The neighborhood is located on Louisiana Highway One. It is accessible from the Pineville Expressway, the Downtown Alexandria exit, the Broadway exit, and Sugarhouse Road (with plans for a future extension). AlexCenla writes:
Any corporation planner will see that traffic access to the area is minimal at best. Would you place a store in this area that even required a medium flow of traffic?
The river is a wall. The interstate is a wall. Access is severely limited.
Population is small.
Add it up and what do you get?
So, obviously, I disagree with AlexCenla that “traffic access to the area is minimal at best.” The neighborhood may have its own internal connectivity problems, but it’s easily accessible from multiple points. Also, the neighborhood’s population is not small; it’s actually one of the largest neighborhoods in the entire city. Importantly, during the last decade, it has grown in population, and developers have taken notice. Last year, a national retailer opened on Lower Third Street, and right now, there are construction crews on the ground, putting the finishing touches on a multi-million dollar, gated, moderate-income apartment community.
Its access to the Red River is not a liability; it’s an asset.
The issues confronting Lower Third have less to do with population or access; it’s about perception and capacity. It is a critically important and strategically located part of Alexandria, and there is ample reason to believe in believe in its potential and champion its redevelopment and renaissance.
I have seen the thesis that interstate highways tend to cause access issues when existing neighborhoods are bisected….and in some cases it is true. However, I don’t think that this argument can be made carte blanch everywhere there is an intestate highway. Consider this. Wisely or not, I-49 was placed alongside the existing railroad that already served as a major barrier or seam between the adjacent neighborhoods. The lack of connectivity that we now observe is actually better as a result of the construction of the interstate and the related railroad overpases and underpasses.
That is a great, great point, and you’re absolutely correct. I-49 follows the same exact footprint as the rail line, and because of the underpasses created with its construction, it did actually improve connectivity for many areas.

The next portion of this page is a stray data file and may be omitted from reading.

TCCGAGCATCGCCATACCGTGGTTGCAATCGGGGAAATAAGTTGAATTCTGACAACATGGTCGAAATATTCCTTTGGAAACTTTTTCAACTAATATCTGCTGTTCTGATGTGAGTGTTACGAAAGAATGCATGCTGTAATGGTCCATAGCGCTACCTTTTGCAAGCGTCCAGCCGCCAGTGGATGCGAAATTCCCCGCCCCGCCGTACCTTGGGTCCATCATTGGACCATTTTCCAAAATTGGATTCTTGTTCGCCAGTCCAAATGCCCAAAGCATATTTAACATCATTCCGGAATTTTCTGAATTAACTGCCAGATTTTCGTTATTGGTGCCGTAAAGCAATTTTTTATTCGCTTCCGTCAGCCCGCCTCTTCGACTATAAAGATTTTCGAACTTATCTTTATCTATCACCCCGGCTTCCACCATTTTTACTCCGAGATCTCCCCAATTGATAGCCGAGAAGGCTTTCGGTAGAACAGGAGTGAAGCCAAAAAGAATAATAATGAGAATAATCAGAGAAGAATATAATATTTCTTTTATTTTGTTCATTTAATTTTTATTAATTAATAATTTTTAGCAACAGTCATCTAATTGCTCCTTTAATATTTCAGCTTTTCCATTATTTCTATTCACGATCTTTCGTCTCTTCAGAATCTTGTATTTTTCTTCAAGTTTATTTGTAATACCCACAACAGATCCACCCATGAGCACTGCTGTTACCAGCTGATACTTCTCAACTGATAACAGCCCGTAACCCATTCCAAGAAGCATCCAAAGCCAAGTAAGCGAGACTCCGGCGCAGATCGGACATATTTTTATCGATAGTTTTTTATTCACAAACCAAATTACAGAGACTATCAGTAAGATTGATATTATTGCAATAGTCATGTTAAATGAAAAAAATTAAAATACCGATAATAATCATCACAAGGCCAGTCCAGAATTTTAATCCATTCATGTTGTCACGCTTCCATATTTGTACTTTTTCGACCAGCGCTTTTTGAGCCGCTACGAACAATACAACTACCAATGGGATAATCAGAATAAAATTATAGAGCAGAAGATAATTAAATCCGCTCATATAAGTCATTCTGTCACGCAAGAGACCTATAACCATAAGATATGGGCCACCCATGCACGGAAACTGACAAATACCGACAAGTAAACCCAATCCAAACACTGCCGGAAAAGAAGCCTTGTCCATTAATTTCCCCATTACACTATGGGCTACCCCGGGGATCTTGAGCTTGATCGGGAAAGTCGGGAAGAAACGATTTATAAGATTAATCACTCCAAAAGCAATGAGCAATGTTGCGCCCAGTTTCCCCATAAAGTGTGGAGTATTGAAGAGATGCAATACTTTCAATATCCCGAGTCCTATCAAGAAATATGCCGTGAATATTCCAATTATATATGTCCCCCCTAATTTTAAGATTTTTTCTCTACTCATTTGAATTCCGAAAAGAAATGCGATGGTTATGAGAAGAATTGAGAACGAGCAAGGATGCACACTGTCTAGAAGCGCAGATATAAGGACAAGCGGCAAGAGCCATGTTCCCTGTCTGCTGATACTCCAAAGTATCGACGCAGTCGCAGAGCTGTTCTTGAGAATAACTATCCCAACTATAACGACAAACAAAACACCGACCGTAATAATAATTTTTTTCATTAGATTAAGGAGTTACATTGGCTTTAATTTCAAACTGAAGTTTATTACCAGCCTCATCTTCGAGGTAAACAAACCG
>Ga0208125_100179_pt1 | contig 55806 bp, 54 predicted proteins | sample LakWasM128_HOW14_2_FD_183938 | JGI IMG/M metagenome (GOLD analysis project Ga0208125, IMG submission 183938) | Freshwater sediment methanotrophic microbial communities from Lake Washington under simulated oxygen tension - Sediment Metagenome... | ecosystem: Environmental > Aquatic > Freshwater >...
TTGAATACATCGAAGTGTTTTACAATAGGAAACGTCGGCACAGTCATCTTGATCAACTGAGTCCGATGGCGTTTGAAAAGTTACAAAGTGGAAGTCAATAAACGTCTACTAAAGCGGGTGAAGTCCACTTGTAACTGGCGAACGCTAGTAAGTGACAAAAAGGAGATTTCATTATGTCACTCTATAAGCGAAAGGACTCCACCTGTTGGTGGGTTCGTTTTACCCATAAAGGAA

But not in the area of subject.
Alex, I agree with the majority of your points. Traffic flow into and out of the downtown area, and the neighborhood of Hwy 1 South/Lower 3rd Street is an issue. While I-49 assists traffic, somewhat, getting “to” downtown Alexandria, it does nothing to improve traffic flow.
Lamar has a good point about the river – ordinarily, access to the river would be good, for a whole host of reasons. However, Alexandria, whether intentionally or by neglect does not have a good traffic route along the river. Compare that to the New Orleans corridor of River Road/Leake Ave/Tchoupitoulas, along which you can make reasonable progress along the river for many, many miles of linear distance along a curving river in a densely populated area. That corridor, primarily south and west of the French Quarter is a major force in the New Orleans ecomony. Baton Rouge’s River Road is a little closer to Alexandria’s experience. Although it terminates in the industrial district, it provides a way for traffic to follow the river. The fact that it remains relatively undeveloped seems to be a function of levee management, crossing LSU property and having been pushed back by river activity over the years.
In Alexandria, the “River Road” terminates right in the middle of a hospital. There seems to be no room to accomodate more traffic through the area, even if that were desireable, without LOTS of unpleasant political decisions. I will give some credit to the powers that be: Traffic management, at least in the downtown area, is reasonably efficient, compared to what it was a few years ago, albeit I am not down there nearly as much.